Maintaining the Posture
Royal Enfield Himalayan has proven to be a machine capable of performing what’s it’s built for. With the new BS6 Himalayan in our hands, it was our turn to find out how much the Himalayan has changed from the previous offering.
Changes and Differences?
The immediate thing you would notice is the change in color schemes Royal Enfield is offering with the BS6 version. I was always a fan of the single-color Himalayan, but for those who weren’t, there are now dual tone colors to choose from. The one we rode came wrapped with a Black and Red paint scheme which did turn heads in traffic. There are multiple colors to choose from, and in my opinion all of them look pretty good.
Once on the bike, the ergonomics feel the same as the previous version, no change in riding position and the seat height also remains the same at 800mm. All the dials still remain and the only difference, visually on the dash, is the ABS on/off button. The console is user friendly and very easy to read at first glance.
The Himalayan now comes with a much-needed Hazard light switch which most tourers will be grateful for. Furthermore, the Himalayan comes 5kgs heavy and supporting that is a sturdy side stand which Royal Enfield claims is reinforced to handle the extra weight.
How is the BS6 Himalayan to ride on pavement?
The riding position is as comfortable as before, which means mile munching is no problem at all. The Himalayan pulls clean from stand still and the ease at which it does that has set a new standard for Royal Enfield.
Riding the Himalayan in the city is easier though the bike weighs close to 200kgs, but wait, that is only until you head into bumper to bumper traffic. Managing the Himalayan in stop and go traffic can be not so good experience especially if you’re not used to handling big heavy motorcycles. I wasn’t, so not so pleasant for me.
While on the go, the weight distribution is impressive and not once did I feel I was riding a hefty motorcycle. The ABS makes a big difference in the city and on slippery roads, but riding the Himalayan hard in the city will just make you dislike the bike.
The Himalayan is not meant to be pushed in the city like your everyday street bike, and it is happy if you do not. But even if you do, the great amount of torque this machine has to offer will help you keep continuous momentum. For numbers’ sake, the Himalayan now produces 24.3bhp and 32NM of torque at 6500rpm and 4000-45000rpm respectively. Riding the Himalayan in a relaxed manner will result in happy commuting.
The Himalayan, as it has been known for, shines when you take it out on the highway. Once you set yourself up to speed and keep going, this motorcycle will take you places with ease. Overtaking on the highway is a simple affair and you could be doing triple digit numbers without breaking a sweat. The torque this bike offers makes up for the low power the 411cc engine the Himalayan comes with.
Getting into details, the windscreen on this machine is fairly satisfactory. There is still a considerable amount of buffeting and it is not a pleasant feeling when you’re doing 100kmph+ on the highway. The seat remains soft which Royal Enfield could’ve improved given the long hours in the saddle the Himalayan owners prefer doing.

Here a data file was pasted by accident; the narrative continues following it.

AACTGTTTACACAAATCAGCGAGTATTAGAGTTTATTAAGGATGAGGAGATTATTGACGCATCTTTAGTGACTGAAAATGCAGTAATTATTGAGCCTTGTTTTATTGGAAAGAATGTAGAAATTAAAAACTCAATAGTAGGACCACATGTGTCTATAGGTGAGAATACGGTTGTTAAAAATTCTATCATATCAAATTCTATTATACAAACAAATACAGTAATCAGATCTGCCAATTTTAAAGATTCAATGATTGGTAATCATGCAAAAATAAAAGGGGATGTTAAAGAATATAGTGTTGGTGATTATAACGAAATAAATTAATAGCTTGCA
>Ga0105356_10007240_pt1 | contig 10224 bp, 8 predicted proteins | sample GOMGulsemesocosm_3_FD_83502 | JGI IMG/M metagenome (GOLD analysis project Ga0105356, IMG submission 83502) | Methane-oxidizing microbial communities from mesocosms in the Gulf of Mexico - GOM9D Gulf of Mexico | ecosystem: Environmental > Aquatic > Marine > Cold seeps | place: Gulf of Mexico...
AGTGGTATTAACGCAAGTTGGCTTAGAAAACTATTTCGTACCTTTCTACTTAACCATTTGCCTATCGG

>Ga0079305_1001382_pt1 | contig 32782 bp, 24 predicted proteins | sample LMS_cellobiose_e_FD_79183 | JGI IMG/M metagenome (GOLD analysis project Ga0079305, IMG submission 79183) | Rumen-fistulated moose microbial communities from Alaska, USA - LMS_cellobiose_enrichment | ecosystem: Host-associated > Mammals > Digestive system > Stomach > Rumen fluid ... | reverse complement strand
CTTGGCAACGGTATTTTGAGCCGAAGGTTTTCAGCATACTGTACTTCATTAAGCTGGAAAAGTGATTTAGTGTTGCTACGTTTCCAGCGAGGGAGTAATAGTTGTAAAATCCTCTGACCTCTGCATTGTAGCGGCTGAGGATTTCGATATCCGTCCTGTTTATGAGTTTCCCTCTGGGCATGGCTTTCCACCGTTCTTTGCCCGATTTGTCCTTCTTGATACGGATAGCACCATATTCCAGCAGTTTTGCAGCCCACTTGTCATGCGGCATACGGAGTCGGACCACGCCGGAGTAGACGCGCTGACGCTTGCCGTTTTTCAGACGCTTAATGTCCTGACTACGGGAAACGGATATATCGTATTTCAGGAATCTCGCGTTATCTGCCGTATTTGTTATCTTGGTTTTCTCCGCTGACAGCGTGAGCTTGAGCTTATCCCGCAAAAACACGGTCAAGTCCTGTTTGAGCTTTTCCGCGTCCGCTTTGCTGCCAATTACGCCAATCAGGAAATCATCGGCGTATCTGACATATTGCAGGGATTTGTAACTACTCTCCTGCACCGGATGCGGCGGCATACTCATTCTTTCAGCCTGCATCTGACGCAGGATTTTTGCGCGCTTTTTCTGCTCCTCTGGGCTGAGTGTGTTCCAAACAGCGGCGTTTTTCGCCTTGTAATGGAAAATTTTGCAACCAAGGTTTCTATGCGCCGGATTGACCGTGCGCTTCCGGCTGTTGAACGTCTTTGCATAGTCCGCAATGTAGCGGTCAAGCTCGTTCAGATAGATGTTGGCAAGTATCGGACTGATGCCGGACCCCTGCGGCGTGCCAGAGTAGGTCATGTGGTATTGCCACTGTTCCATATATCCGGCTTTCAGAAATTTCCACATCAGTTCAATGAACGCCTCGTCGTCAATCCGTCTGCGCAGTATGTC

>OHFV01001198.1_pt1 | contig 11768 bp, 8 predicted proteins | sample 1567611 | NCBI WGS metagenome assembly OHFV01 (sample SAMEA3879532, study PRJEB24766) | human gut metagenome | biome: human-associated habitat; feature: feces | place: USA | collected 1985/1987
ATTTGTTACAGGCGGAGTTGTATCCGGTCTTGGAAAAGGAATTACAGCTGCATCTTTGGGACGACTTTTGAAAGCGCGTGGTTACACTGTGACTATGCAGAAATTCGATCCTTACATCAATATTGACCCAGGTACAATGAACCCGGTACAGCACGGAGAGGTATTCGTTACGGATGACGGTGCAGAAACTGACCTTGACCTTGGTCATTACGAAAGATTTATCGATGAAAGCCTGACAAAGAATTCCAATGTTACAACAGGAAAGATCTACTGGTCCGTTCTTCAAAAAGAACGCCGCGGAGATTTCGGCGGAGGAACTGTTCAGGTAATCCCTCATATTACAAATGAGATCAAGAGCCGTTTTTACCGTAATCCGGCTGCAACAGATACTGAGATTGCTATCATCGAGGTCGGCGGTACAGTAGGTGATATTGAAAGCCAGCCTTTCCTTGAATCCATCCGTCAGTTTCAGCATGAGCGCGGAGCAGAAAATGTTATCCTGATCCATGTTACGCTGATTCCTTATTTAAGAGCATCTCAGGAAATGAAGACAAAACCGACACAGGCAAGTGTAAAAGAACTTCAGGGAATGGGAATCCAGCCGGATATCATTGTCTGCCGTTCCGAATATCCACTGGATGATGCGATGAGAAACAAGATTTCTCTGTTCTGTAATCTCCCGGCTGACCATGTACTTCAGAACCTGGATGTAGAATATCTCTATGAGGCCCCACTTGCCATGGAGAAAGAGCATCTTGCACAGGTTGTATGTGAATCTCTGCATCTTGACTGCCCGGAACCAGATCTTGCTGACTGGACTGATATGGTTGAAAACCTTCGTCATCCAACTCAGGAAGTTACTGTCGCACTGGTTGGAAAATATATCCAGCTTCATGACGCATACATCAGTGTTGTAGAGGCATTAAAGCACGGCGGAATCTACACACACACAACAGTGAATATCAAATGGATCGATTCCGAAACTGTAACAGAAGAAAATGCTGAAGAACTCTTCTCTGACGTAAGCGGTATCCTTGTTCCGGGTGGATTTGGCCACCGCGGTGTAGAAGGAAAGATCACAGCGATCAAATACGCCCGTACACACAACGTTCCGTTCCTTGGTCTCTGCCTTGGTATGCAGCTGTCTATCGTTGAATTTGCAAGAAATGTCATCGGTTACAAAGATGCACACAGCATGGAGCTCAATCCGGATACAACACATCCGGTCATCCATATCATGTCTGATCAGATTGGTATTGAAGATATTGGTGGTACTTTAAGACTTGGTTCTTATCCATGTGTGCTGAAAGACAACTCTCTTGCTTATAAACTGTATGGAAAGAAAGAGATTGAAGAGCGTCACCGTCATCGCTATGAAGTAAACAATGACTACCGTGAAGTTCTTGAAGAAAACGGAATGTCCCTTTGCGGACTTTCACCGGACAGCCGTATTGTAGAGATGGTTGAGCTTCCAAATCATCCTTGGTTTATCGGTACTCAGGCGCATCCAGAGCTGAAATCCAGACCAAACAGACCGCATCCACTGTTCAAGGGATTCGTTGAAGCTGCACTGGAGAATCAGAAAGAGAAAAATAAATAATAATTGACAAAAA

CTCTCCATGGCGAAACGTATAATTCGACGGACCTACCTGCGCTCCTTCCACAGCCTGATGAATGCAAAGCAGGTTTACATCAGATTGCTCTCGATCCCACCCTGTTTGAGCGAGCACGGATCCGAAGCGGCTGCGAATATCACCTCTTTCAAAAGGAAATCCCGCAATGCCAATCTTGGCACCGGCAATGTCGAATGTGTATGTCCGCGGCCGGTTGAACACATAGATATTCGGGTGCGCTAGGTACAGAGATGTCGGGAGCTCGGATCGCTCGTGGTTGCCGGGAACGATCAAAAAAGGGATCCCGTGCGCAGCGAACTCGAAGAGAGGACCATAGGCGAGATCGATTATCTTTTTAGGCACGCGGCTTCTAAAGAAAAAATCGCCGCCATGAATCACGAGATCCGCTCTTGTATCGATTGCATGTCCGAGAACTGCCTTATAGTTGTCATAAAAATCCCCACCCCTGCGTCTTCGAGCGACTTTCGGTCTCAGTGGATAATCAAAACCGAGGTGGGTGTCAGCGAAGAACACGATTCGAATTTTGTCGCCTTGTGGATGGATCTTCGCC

Braking has gone up a notch and again, thanks to ABS, the bite is decent and one would expect expected a better feel to make the 200kg machine come to a halt or navigate obstacles. But throwing the Himalayan from one lane to another while traversing on the highway is a herculean of a task. Sticking to a single lane makes the commute much easier.
Does it fare well off the road?
The biggest and the only concern with the Himalayan to take it off road is its weight. Moving the Himalayan around on tight trails needs some muscle. God help you if you get stuck with it because this 200 kilo Enfield is a monster to pull out.
But there are better reasons why you should take it off road and that starts with the confidence inspiring position when you stand up. It is extremely easy to stand on the pegs and even amateurs will enjoy doing it. The Himalayan is trust worthy off the road and credits be given to the standing position. If the seat height is to be increased a bit more, moving around on the bike could be easier to tackle off road patches sitting on the machine. Due to the low seat height, off road visibility is reduced, which makes sitting and riding the Himalayan off the road not a (visually) good experience.
That said, the 41mm front suspension offers 200mm of travel and the rear gets 180mm. The rear monoshock easily bottoms out which leads the main stand to hit the ground every time it does. We did ride around some tough trails and the Himalayan did very well taking us through it all while getting us out of slush and mud with the amount of torque it offers.
Turning off the ABS makes off-roading immensely fun because the brakes are just right to slide the motorcycle at your will and smile every time you do it.
Does the Himalayan still live up to the name?
All in all the Himalayan remains to be a well finished, sturdy and a capable motorcycle from Royal Enfield. The vibrations are kept at bay and the Himalayan rides like a charm on the highway. The adv tourer segment is now growing and the first motorcycle to be made for a genre that is now booming was the Himalayan and is still up there in the competition game against its rivals.
With the addition of switchable ABS, better color schemes and the BS6 motor, the Himalayan stands priced at Rs 1.89 lakhs(Ex-showroom Bangalore) and still a pretty good buy.
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